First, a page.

Mrs. M had the most uplifting homegoing service I've ever attended. Tambourines were shaking and voices were singing jubilant songs. She'd been a part of her church choir and every single member showed up. The soprano section sang with extra vigor since that was her section and, for once, overshadowed the low, dusky melodies of the altos. A dance troupe clad in white gowns with angel wings affixed to their backs celebrated her heavenly transition through movement. And all of it was elegant and the most amazing tribute ever.
|Sorority sisters from Tuskegee standing in support of Ebony M.|
It hurt my heart to see my dear friend and her sister clinging to one another and weeping. But that, I expected. It really wasn't until I was listening to the choir singing this amazingly thoughtful medley of her favorite hymns that I came unglued. Mr. M, her husband of 45 years, was doing that thing that church folks (at least the ones who look like me) do when the music is so good that it makes your bones rattle inside. He stood to his feet, arms folded and head shaking from side to side. Face twisted into an emotional grimace--partly the familiar one of people in the praise and worship zone but, in this case, partly just unspeakable grief. This man was calling on his God quietly. But especially? He was missing his wife in the most intense way ever.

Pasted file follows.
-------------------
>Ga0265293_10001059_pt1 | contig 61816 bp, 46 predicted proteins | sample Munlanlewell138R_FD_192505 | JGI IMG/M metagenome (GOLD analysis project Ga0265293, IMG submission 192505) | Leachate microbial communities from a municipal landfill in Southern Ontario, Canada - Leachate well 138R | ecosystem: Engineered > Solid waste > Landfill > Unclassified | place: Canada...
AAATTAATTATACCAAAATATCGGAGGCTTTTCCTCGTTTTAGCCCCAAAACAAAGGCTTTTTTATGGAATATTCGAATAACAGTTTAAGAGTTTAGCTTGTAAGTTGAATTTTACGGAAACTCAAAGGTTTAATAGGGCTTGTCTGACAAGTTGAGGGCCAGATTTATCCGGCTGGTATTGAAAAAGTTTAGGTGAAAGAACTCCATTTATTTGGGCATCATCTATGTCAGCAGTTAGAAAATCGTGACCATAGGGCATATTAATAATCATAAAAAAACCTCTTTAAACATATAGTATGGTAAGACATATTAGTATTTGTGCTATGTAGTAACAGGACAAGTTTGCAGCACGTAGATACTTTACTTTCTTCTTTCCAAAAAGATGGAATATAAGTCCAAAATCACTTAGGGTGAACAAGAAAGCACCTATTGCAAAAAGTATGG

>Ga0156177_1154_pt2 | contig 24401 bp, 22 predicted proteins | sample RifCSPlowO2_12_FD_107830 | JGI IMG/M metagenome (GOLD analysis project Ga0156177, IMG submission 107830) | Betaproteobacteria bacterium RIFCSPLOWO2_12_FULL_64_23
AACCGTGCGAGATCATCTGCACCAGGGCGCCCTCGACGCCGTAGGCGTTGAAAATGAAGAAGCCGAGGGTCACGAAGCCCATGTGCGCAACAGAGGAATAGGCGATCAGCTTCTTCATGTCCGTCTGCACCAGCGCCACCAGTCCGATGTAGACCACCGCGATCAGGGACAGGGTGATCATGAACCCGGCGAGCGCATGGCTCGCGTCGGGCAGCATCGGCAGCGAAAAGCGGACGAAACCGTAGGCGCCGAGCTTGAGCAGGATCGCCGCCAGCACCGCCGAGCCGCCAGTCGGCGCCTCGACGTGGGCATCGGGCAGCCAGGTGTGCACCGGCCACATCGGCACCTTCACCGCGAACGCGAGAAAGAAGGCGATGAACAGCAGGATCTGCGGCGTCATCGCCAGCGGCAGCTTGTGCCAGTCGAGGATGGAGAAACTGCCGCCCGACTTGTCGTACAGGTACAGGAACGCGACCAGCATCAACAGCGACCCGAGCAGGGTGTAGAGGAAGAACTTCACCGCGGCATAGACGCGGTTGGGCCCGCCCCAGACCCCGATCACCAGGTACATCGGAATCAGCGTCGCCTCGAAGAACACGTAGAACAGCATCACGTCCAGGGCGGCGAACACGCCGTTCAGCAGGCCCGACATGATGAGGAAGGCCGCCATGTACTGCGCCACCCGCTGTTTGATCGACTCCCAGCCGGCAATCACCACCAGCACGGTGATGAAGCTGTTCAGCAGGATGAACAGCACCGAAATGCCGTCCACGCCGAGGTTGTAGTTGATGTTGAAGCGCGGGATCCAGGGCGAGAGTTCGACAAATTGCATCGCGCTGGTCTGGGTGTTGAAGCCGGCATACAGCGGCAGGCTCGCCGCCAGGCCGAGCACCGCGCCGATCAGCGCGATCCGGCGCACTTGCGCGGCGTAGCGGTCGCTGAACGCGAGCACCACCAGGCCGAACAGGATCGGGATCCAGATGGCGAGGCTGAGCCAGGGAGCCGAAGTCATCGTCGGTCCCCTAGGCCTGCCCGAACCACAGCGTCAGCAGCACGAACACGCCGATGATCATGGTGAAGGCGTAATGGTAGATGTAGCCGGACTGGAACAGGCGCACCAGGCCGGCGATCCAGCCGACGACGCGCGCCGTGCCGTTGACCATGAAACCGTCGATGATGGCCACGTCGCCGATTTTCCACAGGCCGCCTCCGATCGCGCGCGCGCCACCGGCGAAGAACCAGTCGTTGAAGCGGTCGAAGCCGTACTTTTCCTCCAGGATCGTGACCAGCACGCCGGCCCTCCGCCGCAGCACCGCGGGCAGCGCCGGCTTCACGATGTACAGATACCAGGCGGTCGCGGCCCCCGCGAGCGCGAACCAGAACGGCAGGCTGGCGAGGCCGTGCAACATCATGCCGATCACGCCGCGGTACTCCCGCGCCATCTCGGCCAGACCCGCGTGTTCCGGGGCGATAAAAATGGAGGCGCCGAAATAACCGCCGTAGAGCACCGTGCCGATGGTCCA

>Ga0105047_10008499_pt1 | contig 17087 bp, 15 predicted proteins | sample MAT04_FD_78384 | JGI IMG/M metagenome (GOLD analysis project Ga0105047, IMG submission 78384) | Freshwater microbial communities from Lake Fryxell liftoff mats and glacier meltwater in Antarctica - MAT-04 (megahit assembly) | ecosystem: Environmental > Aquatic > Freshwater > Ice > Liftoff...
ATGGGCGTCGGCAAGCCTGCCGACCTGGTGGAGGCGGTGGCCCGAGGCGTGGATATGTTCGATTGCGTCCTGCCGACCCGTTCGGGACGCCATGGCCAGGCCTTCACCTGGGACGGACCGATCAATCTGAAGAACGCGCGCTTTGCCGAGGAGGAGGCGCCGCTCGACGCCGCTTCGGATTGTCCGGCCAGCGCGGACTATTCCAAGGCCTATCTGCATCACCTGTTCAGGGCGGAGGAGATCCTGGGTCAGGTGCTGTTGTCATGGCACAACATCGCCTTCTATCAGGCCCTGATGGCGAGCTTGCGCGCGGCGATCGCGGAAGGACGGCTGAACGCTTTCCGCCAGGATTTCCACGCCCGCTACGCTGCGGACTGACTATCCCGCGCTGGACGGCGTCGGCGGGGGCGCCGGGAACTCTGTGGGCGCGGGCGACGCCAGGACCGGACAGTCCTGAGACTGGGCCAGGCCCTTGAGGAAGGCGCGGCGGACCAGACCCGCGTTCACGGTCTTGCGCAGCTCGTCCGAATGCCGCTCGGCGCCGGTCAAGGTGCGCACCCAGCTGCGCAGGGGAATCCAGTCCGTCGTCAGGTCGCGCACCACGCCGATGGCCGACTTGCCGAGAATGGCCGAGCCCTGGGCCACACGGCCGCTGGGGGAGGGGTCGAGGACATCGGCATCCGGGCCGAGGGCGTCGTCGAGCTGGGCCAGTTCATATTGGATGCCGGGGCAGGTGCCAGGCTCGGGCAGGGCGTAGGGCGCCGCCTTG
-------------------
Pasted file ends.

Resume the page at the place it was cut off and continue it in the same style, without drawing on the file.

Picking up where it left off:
And that? That did it. That's when I lost it.
I can't say her death was timely. She was too young for this. She was. And that man that stood on his feet in that church still had a lot more years of love in his heart to share with her. This I could see for sure. But. We are all mere mortals. No matter how much we try to think otherwise, we are.
The exuberant preacher at her service said this:
"From the day we are born, we are in a race to the finish line of death. We don't want to run there too fast, but we all cross that tape whether we want to or not."
And I took out my phone and jotted that down because I knew I'd want to read those words again.
You know? That preacher man was right. Even if that sounds slightly macabre, it's the honest to goodness truth. And so. I guess the goal is to run the best race you can, you know? Get your form right and do your best to clear some hurdles. Pass the baton often and run hard at certain times but definitely slow down sometimes for breaks. Hit some high notes like Mrs. M and love somebody so hard that the thought of you causes them to stand to their feet, fold their arms and shake their head. And do so much cool stuff while you're at it that the people who thought they knew you later realize that they had no idea what kind of bad ass things you were doing on your race. None at all.
Growing older is dichotomously awesome and awful at times. But that's cool. My goal is to just to make my run the best one ever, to encourage the runners beside me, and to pause at the water stations whenever I can. And ultimately to cross my finish line without regrets.
That's what Mrs. M did. I'm glad I got to run beside her for part of her race. Because what I now know is that it was a part of my race, too.
Happy Early Monday.